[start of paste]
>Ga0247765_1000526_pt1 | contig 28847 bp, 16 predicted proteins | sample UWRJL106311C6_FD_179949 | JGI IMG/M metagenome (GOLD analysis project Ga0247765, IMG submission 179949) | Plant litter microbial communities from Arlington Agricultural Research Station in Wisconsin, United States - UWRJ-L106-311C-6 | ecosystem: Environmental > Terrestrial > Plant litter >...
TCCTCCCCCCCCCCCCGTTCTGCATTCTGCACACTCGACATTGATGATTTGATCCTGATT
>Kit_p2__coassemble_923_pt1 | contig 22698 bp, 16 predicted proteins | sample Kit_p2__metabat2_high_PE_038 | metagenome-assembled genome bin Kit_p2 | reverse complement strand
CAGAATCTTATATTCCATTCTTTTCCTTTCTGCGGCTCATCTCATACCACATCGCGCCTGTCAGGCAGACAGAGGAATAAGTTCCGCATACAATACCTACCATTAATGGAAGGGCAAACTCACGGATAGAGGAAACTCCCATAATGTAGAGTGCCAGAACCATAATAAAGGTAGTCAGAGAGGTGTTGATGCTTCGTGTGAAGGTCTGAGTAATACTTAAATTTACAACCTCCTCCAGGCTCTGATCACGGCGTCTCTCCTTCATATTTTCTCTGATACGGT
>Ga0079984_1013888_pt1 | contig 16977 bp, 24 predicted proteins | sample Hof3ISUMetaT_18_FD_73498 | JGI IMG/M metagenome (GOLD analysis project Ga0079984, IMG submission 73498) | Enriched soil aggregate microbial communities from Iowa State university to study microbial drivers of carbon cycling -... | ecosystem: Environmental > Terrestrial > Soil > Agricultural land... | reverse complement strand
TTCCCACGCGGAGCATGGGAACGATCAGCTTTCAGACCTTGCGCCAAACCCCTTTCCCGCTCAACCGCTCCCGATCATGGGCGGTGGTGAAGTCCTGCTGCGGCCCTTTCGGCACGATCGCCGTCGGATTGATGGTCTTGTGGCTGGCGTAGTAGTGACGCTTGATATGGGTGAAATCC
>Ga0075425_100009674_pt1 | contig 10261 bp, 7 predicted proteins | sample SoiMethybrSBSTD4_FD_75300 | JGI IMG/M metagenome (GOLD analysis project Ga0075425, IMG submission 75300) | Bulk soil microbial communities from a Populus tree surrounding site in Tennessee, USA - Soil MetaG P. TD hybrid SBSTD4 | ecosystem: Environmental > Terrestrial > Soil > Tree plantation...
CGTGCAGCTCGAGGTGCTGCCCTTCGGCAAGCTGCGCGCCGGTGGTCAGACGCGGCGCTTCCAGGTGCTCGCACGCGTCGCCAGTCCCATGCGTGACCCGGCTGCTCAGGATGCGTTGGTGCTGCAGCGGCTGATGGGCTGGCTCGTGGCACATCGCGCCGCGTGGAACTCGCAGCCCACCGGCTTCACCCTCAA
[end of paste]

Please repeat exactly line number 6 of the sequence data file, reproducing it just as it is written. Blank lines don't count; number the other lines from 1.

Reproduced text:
TTCCCACGCGGAGCATGGGAACGATCAGCTTTCAGACCTTGCGCCAAACCCCTTTCCCGCTCAACCGCTCCCGATCATGGGCGGTGGTGAAGTCCTGCTGCGGCCCTTTCGGCACGATCGCCGTCGGATTGATGGTCTTGTGGCTGGCGTAGTAGTGACGCTTGATATGGGTGAAATCC